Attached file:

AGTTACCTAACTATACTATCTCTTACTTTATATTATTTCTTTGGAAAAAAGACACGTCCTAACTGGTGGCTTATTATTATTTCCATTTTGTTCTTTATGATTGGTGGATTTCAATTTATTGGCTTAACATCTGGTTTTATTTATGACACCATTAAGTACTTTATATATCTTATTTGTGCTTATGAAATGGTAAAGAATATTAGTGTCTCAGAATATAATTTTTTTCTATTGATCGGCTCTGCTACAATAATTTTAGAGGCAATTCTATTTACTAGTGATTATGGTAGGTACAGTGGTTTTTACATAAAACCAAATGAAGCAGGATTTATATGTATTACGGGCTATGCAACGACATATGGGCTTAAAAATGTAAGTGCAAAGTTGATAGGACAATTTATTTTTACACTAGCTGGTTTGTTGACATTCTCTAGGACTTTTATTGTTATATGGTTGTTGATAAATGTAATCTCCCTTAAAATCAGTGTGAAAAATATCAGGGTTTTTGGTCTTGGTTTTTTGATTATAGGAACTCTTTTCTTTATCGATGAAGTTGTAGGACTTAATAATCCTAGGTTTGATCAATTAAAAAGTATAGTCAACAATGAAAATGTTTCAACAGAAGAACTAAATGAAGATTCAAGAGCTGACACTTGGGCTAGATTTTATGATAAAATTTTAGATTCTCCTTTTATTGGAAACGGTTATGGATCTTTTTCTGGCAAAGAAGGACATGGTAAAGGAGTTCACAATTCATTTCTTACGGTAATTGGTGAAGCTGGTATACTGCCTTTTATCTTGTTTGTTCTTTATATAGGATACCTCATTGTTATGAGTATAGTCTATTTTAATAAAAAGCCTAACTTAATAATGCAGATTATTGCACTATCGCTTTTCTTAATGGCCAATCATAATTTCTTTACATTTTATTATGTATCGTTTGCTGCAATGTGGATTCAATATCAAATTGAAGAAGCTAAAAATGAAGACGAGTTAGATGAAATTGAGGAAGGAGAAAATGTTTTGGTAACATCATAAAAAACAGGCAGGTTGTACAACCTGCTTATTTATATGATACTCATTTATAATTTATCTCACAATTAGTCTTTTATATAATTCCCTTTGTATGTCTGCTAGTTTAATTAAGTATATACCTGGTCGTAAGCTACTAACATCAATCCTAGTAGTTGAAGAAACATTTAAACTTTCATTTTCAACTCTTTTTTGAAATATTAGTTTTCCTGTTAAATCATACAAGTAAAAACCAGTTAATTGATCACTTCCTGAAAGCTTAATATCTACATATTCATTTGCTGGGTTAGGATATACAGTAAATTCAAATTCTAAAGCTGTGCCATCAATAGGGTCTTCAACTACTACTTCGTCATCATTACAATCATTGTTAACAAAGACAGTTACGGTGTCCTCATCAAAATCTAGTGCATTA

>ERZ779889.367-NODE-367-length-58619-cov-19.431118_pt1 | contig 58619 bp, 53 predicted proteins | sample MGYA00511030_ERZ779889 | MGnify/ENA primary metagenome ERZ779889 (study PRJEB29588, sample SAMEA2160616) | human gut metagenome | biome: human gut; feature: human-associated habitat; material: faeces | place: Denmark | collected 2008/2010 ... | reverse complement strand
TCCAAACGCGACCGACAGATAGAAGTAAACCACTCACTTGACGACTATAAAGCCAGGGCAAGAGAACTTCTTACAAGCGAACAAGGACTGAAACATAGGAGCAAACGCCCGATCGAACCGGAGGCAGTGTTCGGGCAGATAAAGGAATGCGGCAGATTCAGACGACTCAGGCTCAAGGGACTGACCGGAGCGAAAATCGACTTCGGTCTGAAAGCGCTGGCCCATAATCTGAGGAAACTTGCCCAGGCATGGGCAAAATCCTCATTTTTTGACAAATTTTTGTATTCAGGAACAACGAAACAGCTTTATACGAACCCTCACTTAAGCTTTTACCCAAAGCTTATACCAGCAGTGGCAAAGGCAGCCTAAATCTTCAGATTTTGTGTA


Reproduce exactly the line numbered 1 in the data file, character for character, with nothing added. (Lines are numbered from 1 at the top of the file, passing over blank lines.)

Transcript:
AGTTACCTAACTATACTATCTCTTACTTTATATTATTTCTTTGGAAAAAAGACACGTCCTAACTGGTGGCTTATTATTATTTCCATTTTGTTCTTTATGATTGGTGGATTTCAATTTATTGGCTTAACATCTGGTTTTATTTATGACACCATTAAGTACTTTATATATCTTATTTGTGCTTATGAAATGGTAAAGAATATTAGTGTCTCAGAATATAATTTTTTTCTATTGATCGGCTCTGCTACAATAATTTTAGAGGCAATTCTATTTACTAGTGATTATGGTAGGTACAGTGGTTTTTACATAAAACCAAATGAAGCAGGATTTATATGTATTACGGGCTATGCAACGACATATGGGCTTAAAAATGTAAGTGCAAAGTTGATAGGACAATTTATTTTTACACTAGCTGGTTTGTTGACATTCTCTAGGACTTTTATTGTTATATGGTTGTTGATAAATGTAATCTCCCTTAAAATCAGTGTGAAAAATATCAGGGTTTTTGGTCTTGGTTTTTTGATTATAGGAACTCTTTTCTTTATCGATGAAGTTGTAGGACTTAATAATCCTAGGTTTGATCAATTAAAAAGTATAGTCAACAATGAAAATGTTTCAACAGAAGAACTAAATGAAGATTCAAGAGCTGACACTTGGGCTAGATTTTATGATAAAATTTTAGATTCTCCTTTTATTGGAAACGGTTATGGATCTTTTTCTGGCAAAGAAGGACATGGTAAAGGAGTTCACAATTCATTTCTTACGGTAATTGGTGAAGCTGGTATACTGCCTTTTATCTTGTTTGTTCTTTATATAGGATACCTCATTGTTATGAGTATAGTCTATTTTAATAAAAAGCCTAACTTAATAATGCAGATTATTGCACTATCGCTTTTCTTAATGGCCAATCATAATTTCTTTACATTTTATTATGTATCGTTTGCTGCAATGTGGATTCAATATCAAATTGAAGAAGCTAAAAATGAAGACGAGTTAGATGAAATTGAGGAAGGAGAAAATGTTTTGGTAACATCATAAAAAACAGGCAGGTTGTACAACCTGCTTATTTATATGATACTCATTTATAATTTATCTCACAATTAGTCTTTTATATAATTCCCTTTGTATGTCTGCTAGTTTAATTAAGTATATACCTGGTCGTAAGCTACTAACATCAATCCTAGTAGTTGAAGAAACATTTAAACTTTCATTTTCAACTCTTTTTTGAAATATTAGTTTTCCTGTTAAATCATACAAGTAAAAACCAGTTAATTGATCACTTCCTGAAAGCTTAATATCTACATATTCATTTGCTGGGTTAGGATATACAGTAAATTCAAATTCTAAAGCTGTGCCATCAATAGGGTCTTCAACTACTACTTCGTCATCATTACAATCATTGTTAACAAAGACAGTTACGGTGTCCTCATCAAAATCTAGTGCATTA